Hard Cover Book in Dust Jacket, Published 1972, Clean Text
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Book Description Jarrolds, London, 1972. Hardcover. Book Condition: Good. Dust Jacket Condition: Good. 1st Edition. Published by Jarrolds of London in 1972. Hardcover. 1st edition. Book condition: Fair to Good. Ex-library book full of stamps and marks associated with being one. Light blue boards with gilt titles to spine. Edges pf pages not as clean as when first sold. Dust Jacket condition: Fair to good. Price unclipped. Jacket does have a plastic jacket covering it. See Photograph. Dims: 220mm x 140mm x 25mm. 163 pages. A book regarding the British love of this Swiss alpine resort. Bookseller Inventory # 000713
Book Description Jarrolds,, London, 1972. Hardcover. Book Condition: Very Good. Dust Jacket Condition: good. First edition. Bookseller Inventory # 500037983
Book Description Jarrolds, London, 1972. Hardcover. Book Condition: Very Good. Dust Jacket Condition: good. First edition. Bookseller Inventory # 500037945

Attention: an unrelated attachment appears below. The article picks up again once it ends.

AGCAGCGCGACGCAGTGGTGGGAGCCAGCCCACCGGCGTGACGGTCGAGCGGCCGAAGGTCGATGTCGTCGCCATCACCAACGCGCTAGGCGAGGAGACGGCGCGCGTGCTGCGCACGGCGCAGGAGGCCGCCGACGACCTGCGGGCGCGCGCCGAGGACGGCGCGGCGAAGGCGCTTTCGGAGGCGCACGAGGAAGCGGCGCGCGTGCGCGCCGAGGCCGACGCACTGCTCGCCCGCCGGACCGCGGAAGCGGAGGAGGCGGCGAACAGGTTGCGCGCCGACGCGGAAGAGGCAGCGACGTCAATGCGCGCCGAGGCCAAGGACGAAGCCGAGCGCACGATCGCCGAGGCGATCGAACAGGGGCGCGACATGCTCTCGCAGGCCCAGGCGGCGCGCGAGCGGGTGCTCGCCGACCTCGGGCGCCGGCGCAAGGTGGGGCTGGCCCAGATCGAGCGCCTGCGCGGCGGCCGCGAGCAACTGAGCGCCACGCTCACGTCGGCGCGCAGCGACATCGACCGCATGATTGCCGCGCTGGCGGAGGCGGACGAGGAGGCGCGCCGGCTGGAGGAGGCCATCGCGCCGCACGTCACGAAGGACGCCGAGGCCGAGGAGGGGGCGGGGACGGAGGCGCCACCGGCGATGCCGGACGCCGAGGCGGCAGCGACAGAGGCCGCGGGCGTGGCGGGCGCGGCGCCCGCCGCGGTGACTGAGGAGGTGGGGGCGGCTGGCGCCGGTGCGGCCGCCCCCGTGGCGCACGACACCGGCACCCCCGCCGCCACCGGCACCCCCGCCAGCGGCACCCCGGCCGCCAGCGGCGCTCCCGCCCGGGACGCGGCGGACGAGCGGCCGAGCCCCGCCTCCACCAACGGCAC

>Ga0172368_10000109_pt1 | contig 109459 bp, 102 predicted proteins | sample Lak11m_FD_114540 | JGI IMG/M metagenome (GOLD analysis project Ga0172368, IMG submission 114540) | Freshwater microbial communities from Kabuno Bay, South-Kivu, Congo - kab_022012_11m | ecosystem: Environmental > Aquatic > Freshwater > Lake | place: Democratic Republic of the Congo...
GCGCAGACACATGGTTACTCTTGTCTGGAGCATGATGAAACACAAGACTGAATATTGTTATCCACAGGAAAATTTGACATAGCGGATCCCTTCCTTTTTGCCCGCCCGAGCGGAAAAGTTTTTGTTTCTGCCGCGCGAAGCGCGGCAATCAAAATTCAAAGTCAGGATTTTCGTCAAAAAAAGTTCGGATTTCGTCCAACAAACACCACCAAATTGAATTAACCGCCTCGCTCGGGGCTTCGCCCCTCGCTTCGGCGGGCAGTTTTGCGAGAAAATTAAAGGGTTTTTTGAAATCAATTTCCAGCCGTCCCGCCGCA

Book Description Jarrolds, London, 1972. Hard Cover. Book Condition: Very Good. Dust Jacket Condition: Good. Photographs (illustrator). First Edition. Dust jacket rubbed to edges, small tears, unclipped. Blue cloth, gilt titling on spine. Illustrated end papers. No ownership inscription. Illustrated with numerous b/w photographs. 163 pages clean and tight. St Moritz has always had a special reputation and attraction as an Alpine resort. The history of St Moritz is a microcosm of the history of winter sports, and St Moritz can fairly claim to be the birth-place of this unique Anglo-Swiss idea which began over 100 years ago. The favourite legend in St Moritz is the story of how, in the summer of 1864, a local hotelier wagered four Englishmen that they would find the winter in St Moritz warmer than in London. He won, of course, and so began the colonisation' of St Moritz by the British as a winter resort. The British were faced with a whole new environment in which to indulge their passion for games, and in a very few years had invented or adapted nearly all the games which are now familiar as winter sports. At the turn of the century, skating, toboganing, curling, bandy (from which ice-hockey developed), bobsleighing, ski-ing and ski-kijoring were preferred in that order-ski-ing had only just been introduced from Scandinavia. Nowadays ski-jog is the prime winter sport, but in 1898 it was practised by only a few eccentrics. Ruskin might sneer at his fellow countrymen hurling themselves down the slopes, but it soon became obvious that this was to be the latest-and the strongest-manifestation of the Anglo-Saxons' love of the Alps. George Pottinger has achieved his objective in E jwriting neither a winter sports companion nor an orthodox history nor a travel guide; this book is something much more eclectic and manages to satisfy the reader's interest in any of these fields. His light and humorous style carries the reader through a sweeping portrait of this Engadine village, encompassing the history of Anglo-Swiss relations; the intrepid British Alpine travellers of past centuries; St Moritz and the Engadine valley in summer with the Italian art in local churches, the air, the fishing, the Alpine plants and flowers; the high life and celebrated habitues: and he writes with great authority on the winter sports which have made St Moritz famous. The inspired collection of photographs which illustrate this book come from the library of the St Moritz Kurverein. Size: 8vo. Bookseller Inventory # 122582